Pairings | Reviews

Jamie Goode reviews Jon Bonné's The New California Wine

Jamie Goode reviews Jon Bonné's The New California Wine

A guest post from award-winning wine writer Jamie Goode who gives his own personal take on Jon Bonné's The New California Wine and the issues it raises.

Does complimentary mean complimentary these days?

Does complimentary mean complimentary these days?

This week has seen the latest spat in the long-running restaurant critic v blogger debate with the Observer's Jay Rayner getting stuck into bloggers and bloggers revealed as asking for freebies in return for a positive review, according to this report in the Indy.

My pick of 2013’s cookbooks

My pick of 2013’s cookbooks

I know how many cookbook round-ups there are at this time of year but here, for what it’s worth, is my selection. It differs a little from the normal lists for being less about what I would buy and more about what I think would suit different friends and family. You’re not going to give the same book to a 19 year old who’s just starting out in the kitchen to someone who has been cooking for 40 years.

There are bloggers and bloggers . . .

There are bloggers and bloggers . . .

A follow-up to yesterday’s post following a particularly animated discussion on Twitter the main gist of which is that you can’t tar all bloggers with the same brush. Some will grab every freebie going. Some will discriminate and retain their detachment.

Two London restaurants you’re going to love

Two London restaurants you’re going to love

It’s rare to find a restaurant that excites almost universal approval but then, like buses, two come along at once. Just before Christmas everyone was raving about the new outpost of Margot Henderson’s Rochelle Canteen at the ICA. This month there’s a general love-in for Parsons in Covent Garden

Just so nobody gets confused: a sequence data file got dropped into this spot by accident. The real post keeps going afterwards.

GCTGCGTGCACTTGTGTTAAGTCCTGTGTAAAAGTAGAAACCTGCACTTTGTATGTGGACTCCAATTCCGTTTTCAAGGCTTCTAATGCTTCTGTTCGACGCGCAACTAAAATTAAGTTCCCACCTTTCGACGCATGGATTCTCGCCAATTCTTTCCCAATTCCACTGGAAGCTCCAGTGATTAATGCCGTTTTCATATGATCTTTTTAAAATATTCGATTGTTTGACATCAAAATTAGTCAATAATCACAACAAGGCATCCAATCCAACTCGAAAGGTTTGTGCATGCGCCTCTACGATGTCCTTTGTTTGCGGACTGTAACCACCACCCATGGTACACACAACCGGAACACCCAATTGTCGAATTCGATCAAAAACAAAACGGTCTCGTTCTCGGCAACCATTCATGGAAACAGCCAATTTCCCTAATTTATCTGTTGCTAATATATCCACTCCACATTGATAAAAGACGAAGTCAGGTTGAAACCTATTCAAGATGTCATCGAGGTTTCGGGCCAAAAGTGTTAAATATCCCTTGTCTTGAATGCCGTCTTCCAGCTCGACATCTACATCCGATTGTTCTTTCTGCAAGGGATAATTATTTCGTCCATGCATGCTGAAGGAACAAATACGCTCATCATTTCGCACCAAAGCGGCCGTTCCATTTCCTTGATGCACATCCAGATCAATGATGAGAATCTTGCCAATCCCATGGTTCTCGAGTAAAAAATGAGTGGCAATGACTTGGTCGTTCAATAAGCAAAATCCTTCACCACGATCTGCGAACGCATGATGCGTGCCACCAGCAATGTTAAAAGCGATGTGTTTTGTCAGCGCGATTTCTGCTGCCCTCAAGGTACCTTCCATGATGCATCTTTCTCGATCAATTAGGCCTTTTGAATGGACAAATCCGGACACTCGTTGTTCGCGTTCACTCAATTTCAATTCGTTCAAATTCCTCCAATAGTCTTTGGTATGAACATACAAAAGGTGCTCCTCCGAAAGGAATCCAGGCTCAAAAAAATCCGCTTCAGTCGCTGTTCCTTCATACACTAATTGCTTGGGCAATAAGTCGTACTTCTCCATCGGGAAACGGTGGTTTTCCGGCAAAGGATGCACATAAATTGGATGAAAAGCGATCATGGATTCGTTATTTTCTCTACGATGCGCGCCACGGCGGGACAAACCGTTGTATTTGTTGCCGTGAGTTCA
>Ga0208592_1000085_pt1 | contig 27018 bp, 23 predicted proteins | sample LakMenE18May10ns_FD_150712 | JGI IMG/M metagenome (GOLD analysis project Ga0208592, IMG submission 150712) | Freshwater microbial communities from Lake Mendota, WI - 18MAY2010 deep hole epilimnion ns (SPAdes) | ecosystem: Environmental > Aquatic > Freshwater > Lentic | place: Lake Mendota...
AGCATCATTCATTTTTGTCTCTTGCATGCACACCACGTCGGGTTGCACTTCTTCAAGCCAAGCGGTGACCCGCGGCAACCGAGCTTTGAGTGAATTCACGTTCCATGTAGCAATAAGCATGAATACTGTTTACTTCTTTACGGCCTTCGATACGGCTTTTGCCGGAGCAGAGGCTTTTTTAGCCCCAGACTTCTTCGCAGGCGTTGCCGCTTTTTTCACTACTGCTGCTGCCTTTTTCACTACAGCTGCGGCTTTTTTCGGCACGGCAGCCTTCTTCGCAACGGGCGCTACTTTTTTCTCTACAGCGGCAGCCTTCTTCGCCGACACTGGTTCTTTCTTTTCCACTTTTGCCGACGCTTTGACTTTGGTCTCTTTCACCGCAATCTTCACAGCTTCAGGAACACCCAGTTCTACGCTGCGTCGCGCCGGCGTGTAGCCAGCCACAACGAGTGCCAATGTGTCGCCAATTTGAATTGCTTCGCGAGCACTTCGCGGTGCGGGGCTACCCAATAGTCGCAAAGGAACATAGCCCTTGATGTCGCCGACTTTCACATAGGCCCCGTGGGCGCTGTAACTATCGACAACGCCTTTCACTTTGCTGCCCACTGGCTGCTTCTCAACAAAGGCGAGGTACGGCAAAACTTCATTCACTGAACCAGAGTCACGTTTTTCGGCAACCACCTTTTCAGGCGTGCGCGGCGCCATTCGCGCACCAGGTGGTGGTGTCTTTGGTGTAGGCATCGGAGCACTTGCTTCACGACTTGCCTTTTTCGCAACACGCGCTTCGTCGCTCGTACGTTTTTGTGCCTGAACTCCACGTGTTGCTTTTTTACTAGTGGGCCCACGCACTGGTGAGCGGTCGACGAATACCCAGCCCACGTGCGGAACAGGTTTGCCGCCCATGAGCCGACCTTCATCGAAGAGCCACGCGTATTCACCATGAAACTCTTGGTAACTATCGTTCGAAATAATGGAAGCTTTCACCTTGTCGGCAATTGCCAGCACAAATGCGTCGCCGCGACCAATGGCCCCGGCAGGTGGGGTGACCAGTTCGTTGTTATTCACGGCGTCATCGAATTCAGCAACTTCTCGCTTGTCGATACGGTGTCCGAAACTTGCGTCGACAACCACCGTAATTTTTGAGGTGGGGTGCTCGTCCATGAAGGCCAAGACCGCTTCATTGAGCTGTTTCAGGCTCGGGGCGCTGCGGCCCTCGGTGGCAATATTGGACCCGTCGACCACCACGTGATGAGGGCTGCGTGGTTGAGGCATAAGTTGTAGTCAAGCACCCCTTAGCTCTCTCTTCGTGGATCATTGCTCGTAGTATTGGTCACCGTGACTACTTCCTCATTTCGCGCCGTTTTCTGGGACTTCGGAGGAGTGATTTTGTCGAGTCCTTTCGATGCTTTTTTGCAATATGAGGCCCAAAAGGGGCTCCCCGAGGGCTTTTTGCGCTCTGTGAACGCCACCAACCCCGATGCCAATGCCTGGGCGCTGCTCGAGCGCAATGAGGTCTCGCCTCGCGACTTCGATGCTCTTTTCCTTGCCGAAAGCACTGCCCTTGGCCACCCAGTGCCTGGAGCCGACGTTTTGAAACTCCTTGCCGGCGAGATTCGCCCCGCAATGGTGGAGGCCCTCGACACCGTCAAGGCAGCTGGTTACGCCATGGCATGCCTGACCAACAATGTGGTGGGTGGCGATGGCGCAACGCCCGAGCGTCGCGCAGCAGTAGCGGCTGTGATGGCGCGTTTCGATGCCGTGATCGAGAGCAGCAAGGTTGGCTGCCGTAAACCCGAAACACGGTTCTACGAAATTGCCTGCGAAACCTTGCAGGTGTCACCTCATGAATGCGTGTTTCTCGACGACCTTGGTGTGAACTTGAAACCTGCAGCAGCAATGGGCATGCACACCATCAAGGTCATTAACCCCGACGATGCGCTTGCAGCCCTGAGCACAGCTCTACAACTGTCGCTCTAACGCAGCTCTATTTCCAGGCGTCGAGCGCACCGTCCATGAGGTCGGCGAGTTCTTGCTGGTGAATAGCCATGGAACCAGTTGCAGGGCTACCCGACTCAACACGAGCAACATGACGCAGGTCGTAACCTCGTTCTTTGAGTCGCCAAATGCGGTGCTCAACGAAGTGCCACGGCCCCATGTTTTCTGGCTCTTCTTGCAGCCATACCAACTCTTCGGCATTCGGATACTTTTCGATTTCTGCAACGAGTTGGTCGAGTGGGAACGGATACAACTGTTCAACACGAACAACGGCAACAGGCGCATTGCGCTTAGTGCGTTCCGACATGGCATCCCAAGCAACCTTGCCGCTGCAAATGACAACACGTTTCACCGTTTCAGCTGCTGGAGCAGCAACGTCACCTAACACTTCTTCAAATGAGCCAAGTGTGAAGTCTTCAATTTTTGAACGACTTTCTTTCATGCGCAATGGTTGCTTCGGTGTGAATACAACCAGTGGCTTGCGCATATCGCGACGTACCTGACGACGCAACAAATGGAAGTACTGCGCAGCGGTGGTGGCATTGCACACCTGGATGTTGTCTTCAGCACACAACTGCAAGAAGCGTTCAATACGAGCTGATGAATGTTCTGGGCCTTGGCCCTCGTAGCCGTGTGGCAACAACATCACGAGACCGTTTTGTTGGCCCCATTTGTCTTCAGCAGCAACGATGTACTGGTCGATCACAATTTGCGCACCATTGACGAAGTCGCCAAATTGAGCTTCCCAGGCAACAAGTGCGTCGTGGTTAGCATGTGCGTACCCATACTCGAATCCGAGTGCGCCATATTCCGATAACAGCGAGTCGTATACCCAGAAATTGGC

St Leonards: very cool, very Shoreditch

St Leonards: very cool, very Shoreditch

One of the problems about being a food writer - though I’m not expecting much sympathy from you - is that you’re always chasing the latest new opening. Which means that restaurants you make the effect to go back you feel pretty special about.

Delahunt, Dublin - gorgeous room, classy food

Delahunt, Dublin - gorgeous room, classy food

When I asked Twitter - as you do - where to eat in Dublin I was inundated with replies. There is obviously no shortage of good places to eat in the world’s favourite Irish city.

The Hole in the Wall, Little Wilbraham: not your average country pub

The Hole in the Wall, Little Wilbraham: not your average country pub

The Hole in the Wall at Little Wilbraham near Cambridge sounded like the sort of twee country pub that I hate. Discovering it had a celebrity chef and a tasting menu made it appeal even less but on my visit last week I was bowled over

Why Sabor is one of the hottest tickets in town

Why Sabor is one of the hottest tickets in town

“Eagerly awaited” is a well worn cliché but but aptly describes the opening of Nieves Barragan Mohacho and Jose Etura’s Sabor. Originally scheduled to launch last autumn it took a further 6 months to finally open its doors a year after they left their previous jobs.

Why Le Champignon Sauvage is one of the best restaurants in Britain

Why Le Champignon Sauvage is one of the best restaurants in Britain

A return visit to Le Champignon Sauvage in Cheltenham last week underlined why David-Everitt Mathias is considered one of the 10 best chefs in the country according to the latest Good Food Guide.

Timberyard - Edinburgh’s most atmospheric restaurant?

Timberyard - Edinburgh’s most atmospheric restaurant?

One of the main problems restaurants have is consistency. Keeping up the standards not only of the food but decor and service. So could Edinburgh’s Timberyard make an equally good impression as it did when I first went 16 months ago?

The Dairy, Clapham: Smart, casual

The Dairy, Clapham: Smart, casual

I’d heard good things about The Dairy, not least from my son Will (of Hawksmoor*), one of whose favourite restaurants it is, but being south of the river it took me a while to haul myself down there.

The Colony Grill Room at the Beaumont: pure old-fashioned glamour

The Colony Grill Room at the Beaumont: pure old-fashioned glamour

It has to be said that no-one knows how to do glamour like Chris Corbin and Jeremy King, the founders of the Ivy and the Caprice and, more recently, the Wolseley, the Delaunay and my current favourite, Fischer’s

The Butchers Arms - a Gloucestershire gem

The Butchers Arms - a Gloucestershire gem

“You’ll like The Butchers Arms” said our friends Stephen and Judy. “They cook your sort of food. We’ll take you there one weekend.

The Brackenbury: a rather nice restaurant

The Brackenbury: a rather nice restaurant

My father, a sweet man who was never unpleasant about anyone had a phrase for people or places about which he couldn’t summon up much enthusiasm. "Rather nice."